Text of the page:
In construing insurance policies courts are governed by the same general rules which are applicable to other written contracts. That is to say, it is the duty of the court to adopt that construction of the policy which, in its judgment, shall best correspond with the intention of the parties, which is to be ascertained from the whole instrument, the nature of the property to which the language of the policy is to be applied, the purposes for which property is ordinarily to be used, its situation, and the manner in which it is usually kept. These general rules are elementary, and are recognized and approved in numerous textbooks and decisions.

In the present case the property insured mainly consisted of a dwelling-house and a barn connected therewith, which were totally destroyed by fire during the term of the policy; and the principal question is whether the temporary absence of the occupant, on account of ill health, for more than thirty days and without the defendants' assent, avoided the policy, under a condition therein that it should be void and inoperative "if the premises hereby insured shall become vacant by the removal of the owner or occupant and so remain vacant for more than thirty days" without the assent of the insurers.

This condition is to have a reasonable interpretation, according the ordinary acceptation of the language used. In other words, it is to be construed as it would usually be understood by persons in general reading and acting upon it. Stupetski v. Insurance Co., 43 Mich. 373, — 38 Am. Rep. 195, 196. When this is done, it is plain that a temporary absence of the character appearing in this case cannot be held to be within the condition, matter of law. "The question what constitutes vacancy or non-occupation is one of law and fact, to be determined by the trier of the facts," and "must be decided in view of all the circumstances of the case" (Carr v. Insurance Co., 60 N.H. 513, 520); and therefore, while we think that to an ordinary mind the terms "absence" and "removal," when applied to the occupant of a dwelling-house, do not convey the same but a widely different meaning, and that according to the common understanding persons leaving their houses on visits, excursions, or other temporary occasions, do not remove from or cease to occupy them, it is sufficient for the present purpose to say that, as matter of law, in order to avoid the defendants' policy by reason the condition therein against vacancy, the insured premises must not only have been vacant for more than thirty days without their assent, but the vacancy must have been occasioned "by the removal of the . . . occupant" therefrom (Cummins v. Insurance Co., 67 N.Y. 260, — 23 Am. Rep. 111; Herrman v. Insurance Co., 81 N.Y. 184, — 37 Am. Rep. 488; Stupetski v. Insurance Co., supra), and that the questions of vacancy and removal were for the determination of the jury under proper instructions.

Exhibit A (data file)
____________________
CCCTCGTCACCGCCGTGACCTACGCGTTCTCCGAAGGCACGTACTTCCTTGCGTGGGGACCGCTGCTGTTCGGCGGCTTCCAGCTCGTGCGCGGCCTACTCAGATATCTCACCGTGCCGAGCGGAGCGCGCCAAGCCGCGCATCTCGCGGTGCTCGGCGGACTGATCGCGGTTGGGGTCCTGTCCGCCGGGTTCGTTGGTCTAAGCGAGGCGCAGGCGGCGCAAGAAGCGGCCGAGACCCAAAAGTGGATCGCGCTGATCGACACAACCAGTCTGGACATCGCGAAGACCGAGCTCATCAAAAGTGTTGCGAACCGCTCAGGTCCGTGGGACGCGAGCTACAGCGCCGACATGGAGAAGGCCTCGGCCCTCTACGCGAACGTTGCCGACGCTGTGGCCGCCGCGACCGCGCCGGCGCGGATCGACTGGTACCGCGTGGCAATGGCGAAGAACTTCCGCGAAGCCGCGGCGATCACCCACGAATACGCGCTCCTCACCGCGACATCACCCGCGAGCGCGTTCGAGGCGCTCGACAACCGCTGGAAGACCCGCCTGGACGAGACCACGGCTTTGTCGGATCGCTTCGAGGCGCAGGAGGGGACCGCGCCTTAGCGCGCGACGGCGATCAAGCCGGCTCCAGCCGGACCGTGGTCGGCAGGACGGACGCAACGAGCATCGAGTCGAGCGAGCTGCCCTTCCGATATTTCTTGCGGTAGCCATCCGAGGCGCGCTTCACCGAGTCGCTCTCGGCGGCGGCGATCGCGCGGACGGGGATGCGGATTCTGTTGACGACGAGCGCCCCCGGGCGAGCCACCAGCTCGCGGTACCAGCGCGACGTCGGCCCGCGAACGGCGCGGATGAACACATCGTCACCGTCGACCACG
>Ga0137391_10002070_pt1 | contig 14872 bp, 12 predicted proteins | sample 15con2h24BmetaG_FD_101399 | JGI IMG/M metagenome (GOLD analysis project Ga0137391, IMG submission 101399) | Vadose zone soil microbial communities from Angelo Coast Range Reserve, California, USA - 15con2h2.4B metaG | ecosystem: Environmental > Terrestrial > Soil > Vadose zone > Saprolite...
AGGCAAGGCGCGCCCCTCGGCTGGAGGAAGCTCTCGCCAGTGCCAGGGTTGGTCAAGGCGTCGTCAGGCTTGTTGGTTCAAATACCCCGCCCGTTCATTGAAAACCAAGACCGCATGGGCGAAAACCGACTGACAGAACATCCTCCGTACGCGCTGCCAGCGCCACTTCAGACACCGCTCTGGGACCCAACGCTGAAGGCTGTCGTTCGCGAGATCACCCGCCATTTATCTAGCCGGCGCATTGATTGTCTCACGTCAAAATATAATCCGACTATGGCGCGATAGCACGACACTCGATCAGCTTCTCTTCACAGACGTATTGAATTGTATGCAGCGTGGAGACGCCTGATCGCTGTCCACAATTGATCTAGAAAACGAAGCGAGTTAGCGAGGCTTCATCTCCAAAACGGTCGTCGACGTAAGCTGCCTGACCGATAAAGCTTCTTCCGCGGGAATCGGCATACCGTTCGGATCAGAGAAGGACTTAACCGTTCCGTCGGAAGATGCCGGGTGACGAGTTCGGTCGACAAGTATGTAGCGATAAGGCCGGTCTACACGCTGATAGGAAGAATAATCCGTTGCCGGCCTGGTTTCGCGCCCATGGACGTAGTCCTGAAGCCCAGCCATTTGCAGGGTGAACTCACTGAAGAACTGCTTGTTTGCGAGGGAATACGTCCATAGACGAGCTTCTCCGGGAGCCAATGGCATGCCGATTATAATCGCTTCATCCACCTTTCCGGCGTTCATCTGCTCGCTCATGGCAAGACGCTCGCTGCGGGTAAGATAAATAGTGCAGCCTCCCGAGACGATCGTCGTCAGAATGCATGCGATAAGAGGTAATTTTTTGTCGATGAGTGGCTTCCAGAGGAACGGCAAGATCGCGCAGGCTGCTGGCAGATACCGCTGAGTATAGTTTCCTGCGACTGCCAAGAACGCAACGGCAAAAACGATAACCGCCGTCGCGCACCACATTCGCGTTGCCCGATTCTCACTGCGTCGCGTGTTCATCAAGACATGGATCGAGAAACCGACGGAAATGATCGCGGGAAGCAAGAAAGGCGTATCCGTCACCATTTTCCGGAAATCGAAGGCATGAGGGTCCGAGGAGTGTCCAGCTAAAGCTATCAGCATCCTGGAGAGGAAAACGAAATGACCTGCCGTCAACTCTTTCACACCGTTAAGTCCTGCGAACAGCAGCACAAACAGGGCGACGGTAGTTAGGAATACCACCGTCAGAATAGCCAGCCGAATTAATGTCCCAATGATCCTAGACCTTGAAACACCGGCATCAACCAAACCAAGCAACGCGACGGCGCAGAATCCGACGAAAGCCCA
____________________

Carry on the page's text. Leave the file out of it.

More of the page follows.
And at this point and in this connection it may properly be observed that there is no real conflict of doctrine between the case in hand and Sleeper v. Insurance Co., 56 N.H. 401, or Moore v. Insurance Co., 64 N.H. 140. In the former, the facts were essentially different; while in the latter, the controlling phrase, "vacant by removal," was not in the condition, and the facts were almost exactly the reverse of those before us.